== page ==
THE BLOG
02/18/2008 01:58 pm ET Updated Nov 17, 2011

How To Break Up: Part II

This piece is for Breaker Uppers everywhere; those who have broken our hearts, liberated us, made us grow up, showed us their true colors, and acted as a pivot point for much of our romantic lives. We've all known them, dated them, heard about them, or been them. Despite their ignominious reputation (how many are known only by expletives?) or exalted status (there is a small glory in being the one who breaks up rather than one who got broken up with), most people would prefer to be in this relative power position rather than on the receiving end. But when there is love involved, or even a lot of like, breaking up with someone is often quite difficult, and breaking up 'well' harder still. Whether the relationship is simple, complicated, or indefinable, there is always pain in a break-up. For the benefit of both parties the hurt should be minimized as much as possible, and maturity and consideration should be of the utmost importance. So, if you are going to initiate a break-up, here are some tips to keep in mind...

Don't Slooowly Disappear - Just End It

The disappearing act is a favorite break-up choice, particularly for people in non-committed relationships. The rationale: We're not 'serious' so there is no need to formally break up. The M.O.: I'll just become unavailable and uncommunicative enough so they end it first.

This is the coward's way out. It's also unfair, disrespectful, and shouldn't be used by anyone over the age of 16. Ending a relationship might feel unnecessary, or even presumptuous, but you owe it to any person with whom you've been intimate or shared time. Put it this way, if you've see someone with any regularity, it's only fair let them know you won't be seeing them anymore.

Don't Mince Words

Wishy-washy break-ups are the worst. You've probably been there before: the conversation ends with a nervous hang-up or a hug goodbye, and you still aren't 100% certain why you broke up, or if the relationship is actually over. When you're certain that you want to end it, be unequivocal in your delivery so the other person knows it's over. That doesn't mean be harsh, it means be clear. If your about-to-be ex wants to know why you're ending it, be honest - just don't be harsher than necessary. A harsh example: You're moody, needy, and you need sex lessons. A less harsh example: I need more space than what makes you comfortable, and I just don't see a future for us. See the difference? You're clear enough about your reasons, they're clear about your reasons, and it doesn't pour salt in the wound. You can't make a break-up hurt-free, but you can make it hurt less.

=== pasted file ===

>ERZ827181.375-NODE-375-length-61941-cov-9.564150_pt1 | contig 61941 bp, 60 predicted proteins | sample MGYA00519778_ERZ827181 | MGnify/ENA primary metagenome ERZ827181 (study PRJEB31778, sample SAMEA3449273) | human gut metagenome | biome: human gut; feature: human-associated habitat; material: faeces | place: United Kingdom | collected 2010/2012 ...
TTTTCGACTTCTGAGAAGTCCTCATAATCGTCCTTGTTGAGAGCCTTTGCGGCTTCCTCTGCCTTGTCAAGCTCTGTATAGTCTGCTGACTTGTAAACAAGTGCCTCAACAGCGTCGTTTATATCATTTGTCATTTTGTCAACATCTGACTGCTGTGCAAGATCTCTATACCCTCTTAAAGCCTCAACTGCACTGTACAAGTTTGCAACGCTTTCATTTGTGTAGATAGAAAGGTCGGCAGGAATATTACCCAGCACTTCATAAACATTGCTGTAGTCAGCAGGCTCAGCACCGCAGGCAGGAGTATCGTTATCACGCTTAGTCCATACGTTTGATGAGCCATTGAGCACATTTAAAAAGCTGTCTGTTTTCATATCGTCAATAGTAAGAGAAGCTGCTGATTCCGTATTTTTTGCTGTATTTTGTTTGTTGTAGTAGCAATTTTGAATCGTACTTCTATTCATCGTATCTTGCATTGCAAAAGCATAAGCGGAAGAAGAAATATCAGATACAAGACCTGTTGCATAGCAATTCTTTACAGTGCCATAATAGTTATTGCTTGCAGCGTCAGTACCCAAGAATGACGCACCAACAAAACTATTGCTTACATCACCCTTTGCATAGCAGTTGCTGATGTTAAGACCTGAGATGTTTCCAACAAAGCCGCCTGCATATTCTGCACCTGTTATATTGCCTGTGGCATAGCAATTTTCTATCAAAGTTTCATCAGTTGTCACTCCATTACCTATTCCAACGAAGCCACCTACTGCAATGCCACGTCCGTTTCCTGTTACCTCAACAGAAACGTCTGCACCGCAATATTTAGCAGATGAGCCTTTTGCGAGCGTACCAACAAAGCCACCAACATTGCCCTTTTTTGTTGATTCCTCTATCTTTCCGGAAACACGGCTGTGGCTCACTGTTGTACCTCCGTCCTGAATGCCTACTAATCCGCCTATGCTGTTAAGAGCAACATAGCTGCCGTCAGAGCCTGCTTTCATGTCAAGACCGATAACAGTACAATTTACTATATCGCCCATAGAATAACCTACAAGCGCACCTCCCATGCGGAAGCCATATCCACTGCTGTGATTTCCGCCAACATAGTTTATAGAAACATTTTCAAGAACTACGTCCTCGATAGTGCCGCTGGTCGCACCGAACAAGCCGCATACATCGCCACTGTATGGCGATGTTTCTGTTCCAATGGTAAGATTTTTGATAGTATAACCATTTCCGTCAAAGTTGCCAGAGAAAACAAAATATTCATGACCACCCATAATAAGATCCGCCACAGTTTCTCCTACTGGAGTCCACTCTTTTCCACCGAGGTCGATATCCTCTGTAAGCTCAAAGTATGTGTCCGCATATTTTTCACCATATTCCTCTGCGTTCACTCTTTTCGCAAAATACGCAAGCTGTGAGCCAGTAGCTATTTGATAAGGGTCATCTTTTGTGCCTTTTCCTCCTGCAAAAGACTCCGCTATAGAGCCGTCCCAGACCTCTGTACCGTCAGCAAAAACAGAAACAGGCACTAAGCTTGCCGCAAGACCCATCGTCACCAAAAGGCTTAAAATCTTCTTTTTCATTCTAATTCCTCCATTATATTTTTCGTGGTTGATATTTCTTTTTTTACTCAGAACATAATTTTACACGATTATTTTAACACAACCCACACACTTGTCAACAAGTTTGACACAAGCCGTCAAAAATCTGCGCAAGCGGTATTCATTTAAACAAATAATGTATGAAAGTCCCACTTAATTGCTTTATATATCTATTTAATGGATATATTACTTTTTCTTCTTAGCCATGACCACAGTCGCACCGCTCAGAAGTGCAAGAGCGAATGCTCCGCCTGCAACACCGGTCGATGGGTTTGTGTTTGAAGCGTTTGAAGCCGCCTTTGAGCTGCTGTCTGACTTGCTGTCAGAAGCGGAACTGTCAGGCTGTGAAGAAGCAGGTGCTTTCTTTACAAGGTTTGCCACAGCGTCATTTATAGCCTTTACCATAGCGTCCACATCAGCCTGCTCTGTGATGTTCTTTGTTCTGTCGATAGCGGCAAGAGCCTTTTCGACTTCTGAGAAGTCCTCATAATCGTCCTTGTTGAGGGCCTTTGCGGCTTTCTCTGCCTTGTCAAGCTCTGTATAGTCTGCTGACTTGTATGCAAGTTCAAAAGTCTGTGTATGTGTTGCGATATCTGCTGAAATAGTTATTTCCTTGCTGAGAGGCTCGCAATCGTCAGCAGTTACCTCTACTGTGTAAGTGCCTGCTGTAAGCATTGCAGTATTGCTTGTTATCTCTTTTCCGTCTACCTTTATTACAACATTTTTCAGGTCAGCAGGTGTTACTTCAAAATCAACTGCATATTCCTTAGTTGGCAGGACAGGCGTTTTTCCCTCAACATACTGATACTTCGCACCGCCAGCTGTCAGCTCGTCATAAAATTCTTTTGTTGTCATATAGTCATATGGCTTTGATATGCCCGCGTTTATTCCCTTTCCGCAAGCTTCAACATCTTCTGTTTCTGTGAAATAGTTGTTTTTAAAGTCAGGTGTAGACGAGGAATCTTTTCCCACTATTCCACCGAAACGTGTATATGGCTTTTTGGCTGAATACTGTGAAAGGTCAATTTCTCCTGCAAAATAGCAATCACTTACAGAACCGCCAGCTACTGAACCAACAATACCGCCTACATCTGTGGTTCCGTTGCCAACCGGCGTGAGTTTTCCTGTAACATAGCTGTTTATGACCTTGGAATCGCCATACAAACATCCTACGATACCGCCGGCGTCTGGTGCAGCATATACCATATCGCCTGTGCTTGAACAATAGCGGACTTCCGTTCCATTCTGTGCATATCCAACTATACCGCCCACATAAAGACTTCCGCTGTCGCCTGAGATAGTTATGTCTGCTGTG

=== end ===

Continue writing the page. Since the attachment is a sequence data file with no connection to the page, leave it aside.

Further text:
When It's Ok To Feel Happy About It & Show It

Sometimes you're breaking up with someone who's done you wrong. Cheaters. Liars. Tantrum throwers. Mooches. Good riddance to 'em, and no need to be especially gentle in your goodbye. Be mature, make it brief and move on - not to set an example for them, but to make it easiest on yourself. And if your about-to-be ex is really a dirtbag, it's a great idea to have a new date lined up for the same day.